To assist keepers with this, guidance and a biosecurity checklist are available on the Welsh Government website.

Observing the strictest biosecurity measures in all aspects of poultry and bird keeping is the most effective way to reduce the risk of disease incursion to domestic poultry and other captive birds.

It is vital that strict biosecurity measures continue to be observed while birds are housed, as housing does not mitigate the disease risk as much as effective biosecurity.

Housing measures will also come into force in England, Scotland and Northern Ireland from 29th November.

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Farming

Award for Inspirational Young Volunteers at Keyston YFC

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KEYSTON Young Farmers Club (YFC) volunteers won the Pembrokeshire Volunteering ‘Mike Beckett’ Award (for group aged under 25) in November 2020, almost a year later they finally received their trophy.

When the pandemic started the group rapidly adjusted their activities, not only to continue to support each other, but also the local community. Helping local people with deliveries of shopping, prescriptions and even birthday cards. Providing a lifeline for those who were isolated but also being a friendly face – and ‘ray of sunshine’ in their yellow shirts. They also took their fundraising efforts online and with a ‘virtual’ Coast Path challenge raised over £2700.

Louise Wilkinson from PAVS (Pembrokeshire Association of Voluntary Services) said, ‘I was very proud to present the young volunteers with their award, the group showed amazing resilience and community spirit, to support their community, during a very difficult time. Really demonstrating the YFC saying “good farmers, good countrymen, good citizens”.’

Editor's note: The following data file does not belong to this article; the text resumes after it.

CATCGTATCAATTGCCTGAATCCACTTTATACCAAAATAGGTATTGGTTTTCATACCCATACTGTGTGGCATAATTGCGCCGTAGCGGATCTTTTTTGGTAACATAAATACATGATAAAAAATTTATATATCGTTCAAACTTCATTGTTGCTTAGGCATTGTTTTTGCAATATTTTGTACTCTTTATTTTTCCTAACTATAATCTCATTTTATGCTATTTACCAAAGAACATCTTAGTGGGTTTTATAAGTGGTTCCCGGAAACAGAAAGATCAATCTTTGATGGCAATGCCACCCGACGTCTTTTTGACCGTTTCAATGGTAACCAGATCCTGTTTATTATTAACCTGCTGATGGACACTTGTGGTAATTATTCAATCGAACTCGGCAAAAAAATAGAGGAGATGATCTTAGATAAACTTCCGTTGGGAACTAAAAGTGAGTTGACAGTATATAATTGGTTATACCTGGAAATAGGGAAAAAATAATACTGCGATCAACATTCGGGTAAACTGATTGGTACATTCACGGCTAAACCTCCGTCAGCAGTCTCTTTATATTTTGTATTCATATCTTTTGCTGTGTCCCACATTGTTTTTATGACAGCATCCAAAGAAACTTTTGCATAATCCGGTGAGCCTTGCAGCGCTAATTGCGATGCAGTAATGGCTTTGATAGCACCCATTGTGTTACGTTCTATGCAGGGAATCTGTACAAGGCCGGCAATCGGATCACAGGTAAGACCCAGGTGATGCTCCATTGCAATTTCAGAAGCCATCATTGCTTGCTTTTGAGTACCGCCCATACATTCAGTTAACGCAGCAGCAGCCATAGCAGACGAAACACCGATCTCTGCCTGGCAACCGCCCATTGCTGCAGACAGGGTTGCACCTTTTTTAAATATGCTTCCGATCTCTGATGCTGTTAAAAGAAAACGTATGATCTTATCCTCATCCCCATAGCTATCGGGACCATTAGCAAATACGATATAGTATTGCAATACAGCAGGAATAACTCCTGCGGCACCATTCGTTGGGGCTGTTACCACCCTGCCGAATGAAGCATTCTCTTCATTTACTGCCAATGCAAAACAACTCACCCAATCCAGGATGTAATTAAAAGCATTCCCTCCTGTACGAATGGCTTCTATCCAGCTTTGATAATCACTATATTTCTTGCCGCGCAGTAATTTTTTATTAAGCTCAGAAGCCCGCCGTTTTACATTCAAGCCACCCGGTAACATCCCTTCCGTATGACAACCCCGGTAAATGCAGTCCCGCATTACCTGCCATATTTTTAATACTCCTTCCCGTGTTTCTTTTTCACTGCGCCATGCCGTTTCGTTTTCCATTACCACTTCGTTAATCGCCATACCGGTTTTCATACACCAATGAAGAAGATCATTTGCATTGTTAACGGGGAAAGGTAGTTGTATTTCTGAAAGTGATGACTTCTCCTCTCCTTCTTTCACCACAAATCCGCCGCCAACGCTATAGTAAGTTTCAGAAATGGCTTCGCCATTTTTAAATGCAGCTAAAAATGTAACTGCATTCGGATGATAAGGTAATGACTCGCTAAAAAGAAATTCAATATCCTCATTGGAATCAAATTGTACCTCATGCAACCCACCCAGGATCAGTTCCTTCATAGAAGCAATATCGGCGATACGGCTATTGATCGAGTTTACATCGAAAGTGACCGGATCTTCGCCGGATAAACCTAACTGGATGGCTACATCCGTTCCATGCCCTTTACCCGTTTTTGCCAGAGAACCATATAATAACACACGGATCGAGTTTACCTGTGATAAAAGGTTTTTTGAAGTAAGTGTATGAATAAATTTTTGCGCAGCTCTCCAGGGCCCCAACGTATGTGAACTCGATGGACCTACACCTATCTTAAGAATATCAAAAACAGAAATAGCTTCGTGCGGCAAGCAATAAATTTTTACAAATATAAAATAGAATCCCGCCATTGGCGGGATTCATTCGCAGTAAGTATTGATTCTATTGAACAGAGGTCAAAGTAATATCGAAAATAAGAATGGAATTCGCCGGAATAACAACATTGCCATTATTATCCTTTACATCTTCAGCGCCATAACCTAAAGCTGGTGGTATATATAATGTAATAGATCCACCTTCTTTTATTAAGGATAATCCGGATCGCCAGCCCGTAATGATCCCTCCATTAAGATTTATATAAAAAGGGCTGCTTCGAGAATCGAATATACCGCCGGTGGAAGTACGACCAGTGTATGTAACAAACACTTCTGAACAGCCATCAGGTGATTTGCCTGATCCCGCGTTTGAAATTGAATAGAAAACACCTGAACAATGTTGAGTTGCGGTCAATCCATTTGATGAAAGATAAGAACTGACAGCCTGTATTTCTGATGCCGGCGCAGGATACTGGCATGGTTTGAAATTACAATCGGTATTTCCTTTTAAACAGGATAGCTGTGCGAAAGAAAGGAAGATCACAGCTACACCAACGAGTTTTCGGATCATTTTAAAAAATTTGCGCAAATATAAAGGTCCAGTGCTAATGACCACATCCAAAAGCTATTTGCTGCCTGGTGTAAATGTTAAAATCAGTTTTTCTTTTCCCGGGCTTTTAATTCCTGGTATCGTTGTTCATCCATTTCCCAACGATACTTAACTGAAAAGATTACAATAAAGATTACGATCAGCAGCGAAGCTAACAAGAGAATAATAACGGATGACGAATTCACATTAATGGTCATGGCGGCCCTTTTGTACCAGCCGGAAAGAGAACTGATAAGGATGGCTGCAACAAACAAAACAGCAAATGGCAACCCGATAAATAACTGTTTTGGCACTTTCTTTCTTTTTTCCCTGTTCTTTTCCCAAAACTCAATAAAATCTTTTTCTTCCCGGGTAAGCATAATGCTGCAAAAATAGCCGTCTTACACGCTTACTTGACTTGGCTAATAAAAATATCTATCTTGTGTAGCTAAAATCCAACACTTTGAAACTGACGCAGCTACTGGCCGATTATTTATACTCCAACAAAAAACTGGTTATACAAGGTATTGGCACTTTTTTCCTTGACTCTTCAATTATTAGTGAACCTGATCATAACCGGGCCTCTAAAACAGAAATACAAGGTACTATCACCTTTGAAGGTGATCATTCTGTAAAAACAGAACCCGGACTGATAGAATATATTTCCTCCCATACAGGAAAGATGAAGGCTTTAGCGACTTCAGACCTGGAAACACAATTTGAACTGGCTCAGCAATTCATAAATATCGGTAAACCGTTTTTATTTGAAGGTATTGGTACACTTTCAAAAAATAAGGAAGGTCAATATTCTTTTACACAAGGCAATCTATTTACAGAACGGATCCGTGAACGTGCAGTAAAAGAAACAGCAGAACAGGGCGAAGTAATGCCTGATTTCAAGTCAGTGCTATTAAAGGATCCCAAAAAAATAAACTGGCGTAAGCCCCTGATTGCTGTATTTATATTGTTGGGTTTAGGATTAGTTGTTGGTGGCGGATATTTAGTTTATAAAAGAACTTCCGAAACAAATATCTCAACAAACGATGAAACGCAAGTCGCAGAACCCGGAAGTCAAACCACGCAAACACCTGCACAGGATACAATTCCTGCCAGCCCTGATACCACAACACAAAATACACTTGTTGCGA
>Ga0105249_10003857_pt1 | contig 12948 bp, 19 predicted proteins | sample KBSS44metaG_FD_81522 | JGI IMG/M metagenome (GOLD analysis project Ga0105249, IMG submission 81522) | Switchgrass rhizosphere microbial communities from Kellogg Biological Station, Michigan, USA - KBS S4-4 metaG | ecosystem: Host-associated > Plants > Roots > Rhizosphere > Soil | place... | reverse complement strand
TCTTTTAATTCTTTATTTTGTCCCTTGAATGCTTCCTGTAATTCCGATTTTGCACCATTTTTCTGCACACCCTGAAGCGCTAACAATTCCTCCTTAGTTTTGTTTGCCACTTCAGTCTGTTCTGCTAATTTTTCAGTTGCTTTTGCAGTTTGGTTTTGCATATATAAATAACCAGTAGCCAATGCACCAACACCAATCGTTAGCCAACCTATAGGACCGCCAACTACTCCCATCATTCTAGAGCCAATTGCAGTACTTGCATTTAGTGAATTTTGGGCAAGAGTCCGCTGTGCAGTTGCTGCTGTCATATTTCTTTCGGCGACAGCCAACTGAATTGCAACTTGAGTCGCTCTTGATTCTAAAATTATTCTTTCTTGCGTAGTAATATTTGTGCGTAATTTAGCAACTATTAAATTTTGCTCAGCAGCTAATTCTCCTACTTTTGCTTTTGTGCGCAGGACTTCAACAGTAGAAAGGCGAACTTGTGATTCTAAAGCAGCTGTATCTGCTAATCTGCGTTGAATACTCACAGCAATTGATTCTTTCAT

In October Eleri George, Chairman, represented Keyston YFC alongside other ‘Community Champions’ from across Wales at the official opening of the Sixth Senedd in Cardiff. During the event Eleri was able to speak to Prince Charles and the Queen about their work in Pembrokeshire.

The 2021 Pembrokeshire Volunteering Awards will be held on 9th December thanks to continued support from South Hook LNG.

Photo Caption: Louise presenting the Award to Eleri and members of Keyston YFC

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Farming

Increase in people hare coursing and lamping without landowner’s permission

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DYFED-POWYS POLICE’S Rural Crime Team is reporting an increased number of calls regarding persons suspected to be Hare Coursing, and/or lamping rabbits on private land, in which permission has not been sought.

The police say they are asking that land owners in rural locations please remain vigilant, ensuring to keep gates and access points secured.

A spokesperson for the police told The Herald: “We urge any land owners that suspect hare coursing is taking place on their land, to report it to the police immediately, as hare coursing is illegal under the Hunting Act 2004. Any land owners that suspect individuals are using their land to go ‘lamping’, without the landowners permission, should also contact the Police.

“We would ask members of the public not to approach any individuals that are suspected to be hare coursing or lamping. Instead, we ask that you contact the Police and provide as much detail as possible.

“You can contact Dyfed-Powys Police, either online at: https://bit.ly/DPPContactOnline, by emailing 101@dyfed-powys.pnn.police.uk, or by calling 101. If you are deaf, hard of hearing, or speech impaired text the non-emergency number on 07811 311 908.”